Bernie Callaghan: Volunteers have a massive impact on British business

The sad news about Northern Rock Foundation’s closure will leave a large hole to be filled in many regional projects. One way forward for some of these may be to rely more on volunteers to help continue their valuable work

Bernie Callaghan
Bernie Callaghan

The sad news about Northern Rock Foundation’s closure will leave a large hole to be filled in many regional projects. One way forward for some of these may be to rely more on volunteers to help continue their valuable work.

Volunteers have a massive impact on British business.

There are more than 22 million volunteers across the UK, and their combined might has had a huge influence on the way in which our communities work.

In education, voluntary work is seen as a way for individuals to gain skills, take new opportunities and be active citizens.

In universities it is an important route to boosting employability, engaging with social enterprise and achieving valuable experience.

In schools, pupils are encouraged to volunteer in their communities.

Volunteers make a real difference to people’s lives, and that in turn helps society – and business - move forward.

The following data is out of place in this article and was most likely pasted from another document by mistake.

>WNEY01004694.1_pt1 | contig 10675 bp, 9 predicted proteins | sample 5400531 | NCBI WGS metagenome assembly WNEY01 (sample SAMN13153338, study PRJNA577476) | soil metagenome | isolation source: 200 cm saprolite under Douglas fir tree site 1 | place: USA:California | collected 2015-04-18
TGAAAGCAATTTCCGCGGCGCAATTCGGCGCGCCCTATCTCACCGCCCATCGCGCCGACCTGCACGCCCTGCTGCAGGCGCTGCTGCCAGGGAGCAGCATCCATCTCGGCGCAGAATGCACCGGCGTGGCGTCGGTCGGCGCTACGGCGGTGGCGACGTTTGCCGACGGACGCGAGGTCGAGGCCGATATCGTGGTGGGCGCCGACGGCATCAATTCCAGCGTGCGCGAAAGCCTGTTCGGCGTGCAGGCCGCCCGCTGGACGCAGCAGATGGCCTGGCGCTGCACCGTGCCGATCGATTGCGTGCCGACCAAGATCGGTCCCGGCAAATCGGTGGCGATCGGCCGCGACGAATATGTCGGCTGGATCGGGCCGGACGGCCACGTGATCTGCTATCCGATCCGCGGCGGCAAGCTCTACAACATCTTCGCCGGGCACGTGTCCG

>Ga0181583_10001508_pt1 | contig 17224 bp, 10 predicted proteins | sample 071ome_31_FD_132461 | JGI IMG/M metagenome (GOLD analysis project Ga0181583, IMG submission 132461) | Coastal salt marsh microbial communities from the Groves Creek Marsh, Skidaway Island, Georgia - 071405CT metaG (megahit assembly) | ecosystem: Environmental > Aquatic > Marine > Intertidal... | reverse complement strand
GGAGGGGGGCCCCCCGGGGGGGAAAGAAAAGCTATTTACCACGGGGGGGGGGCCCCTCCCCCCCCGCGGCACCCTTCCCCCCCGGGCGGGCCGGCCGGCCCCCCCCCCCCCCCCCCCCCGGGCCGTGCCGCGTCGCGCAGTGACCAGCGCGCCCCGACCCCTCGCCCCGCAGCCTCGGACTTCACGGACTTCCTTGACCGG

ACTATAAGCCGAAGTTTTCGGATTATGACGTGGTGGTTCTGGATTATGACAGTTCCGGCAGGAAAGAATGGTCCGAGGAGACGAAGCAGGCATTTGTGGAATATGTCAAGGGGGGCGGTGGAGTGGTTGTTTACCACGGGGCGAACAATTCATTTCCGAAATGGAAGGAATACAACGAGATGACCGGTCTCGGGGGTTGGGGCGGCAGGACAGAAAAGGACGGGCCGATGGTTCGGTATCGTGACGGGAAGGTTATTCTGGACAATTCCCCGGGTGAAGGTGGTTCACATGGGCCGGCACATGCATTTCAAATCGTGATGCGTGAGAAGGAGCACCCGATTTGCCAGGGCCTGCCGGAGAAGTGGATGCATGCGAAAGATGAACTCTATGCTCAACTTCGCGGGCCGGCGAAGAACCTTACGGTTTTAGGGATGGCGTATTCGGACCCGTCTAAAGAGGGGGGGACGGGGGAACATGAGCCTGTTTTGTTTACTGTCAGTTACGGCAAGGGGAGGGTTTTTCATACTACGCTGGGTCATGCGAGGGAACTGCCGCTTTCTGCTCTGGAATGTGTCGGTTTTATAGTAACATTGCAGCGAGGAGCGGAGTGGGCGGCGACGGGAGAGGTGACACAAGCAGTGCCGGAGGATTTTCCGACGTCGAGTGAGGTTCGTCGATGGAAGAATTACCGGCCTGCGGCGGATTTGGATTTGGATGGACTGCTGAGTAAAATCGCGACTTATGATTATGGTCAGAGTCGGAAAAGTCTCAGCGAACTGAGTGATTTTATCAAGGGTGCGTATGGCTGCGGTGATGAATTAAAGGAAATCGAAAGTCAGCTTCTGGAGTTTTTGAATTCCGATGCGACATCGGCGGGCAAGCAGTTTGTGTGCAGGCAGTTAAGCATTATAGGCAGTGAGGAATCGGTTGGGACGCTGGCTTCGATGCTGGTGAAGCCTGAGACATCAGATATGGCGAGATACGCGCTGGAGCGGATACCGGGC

Many of us have been grateful for their dedication, care and time, freely given.

Many businesses are becoming increasingly canny in their attitudes towards volunteering.

Giving time can improve team working and communication.

Staff who volunteer often also develop organisation, planning and negotiation skills.

A growing number of businesses are willing to put their money where their mouth is.

Employer supported volunteering allows staff time to organise volunteering and often carry it out during work hours. A volunteering project can strengthen staff or student motivation and morale.

Huge sums of money are involved in volunteering.

The economic value of formal volunteering has been calculated to be around £40bn per year.

The total public sector support is at least £400m a year.

Volunteering centres on what really matters to local people.

It tackles a wide range of issues from caring for the elderly to keeping the environment, charity shops, regional and national campaigns alive and thriving.

Above all, it nurtures the notion that we live in a caring society.

It is reassuringly grounded in day-to-day life.

As Winston Churchill said: “We make a living by what we get, but we make a life by what we give.”

In a hard-nosed business environment, examples of commercial common sense combined with genuine care for colleagues, customers and clients hallmark successful, motivated organisations.

Volunteering is good news all round for its impact on individuals, their employers and, most of all, society at large.

Professor Bernie Callaghan, Dean of the Faculty of Business and Law at the University of Sunderland

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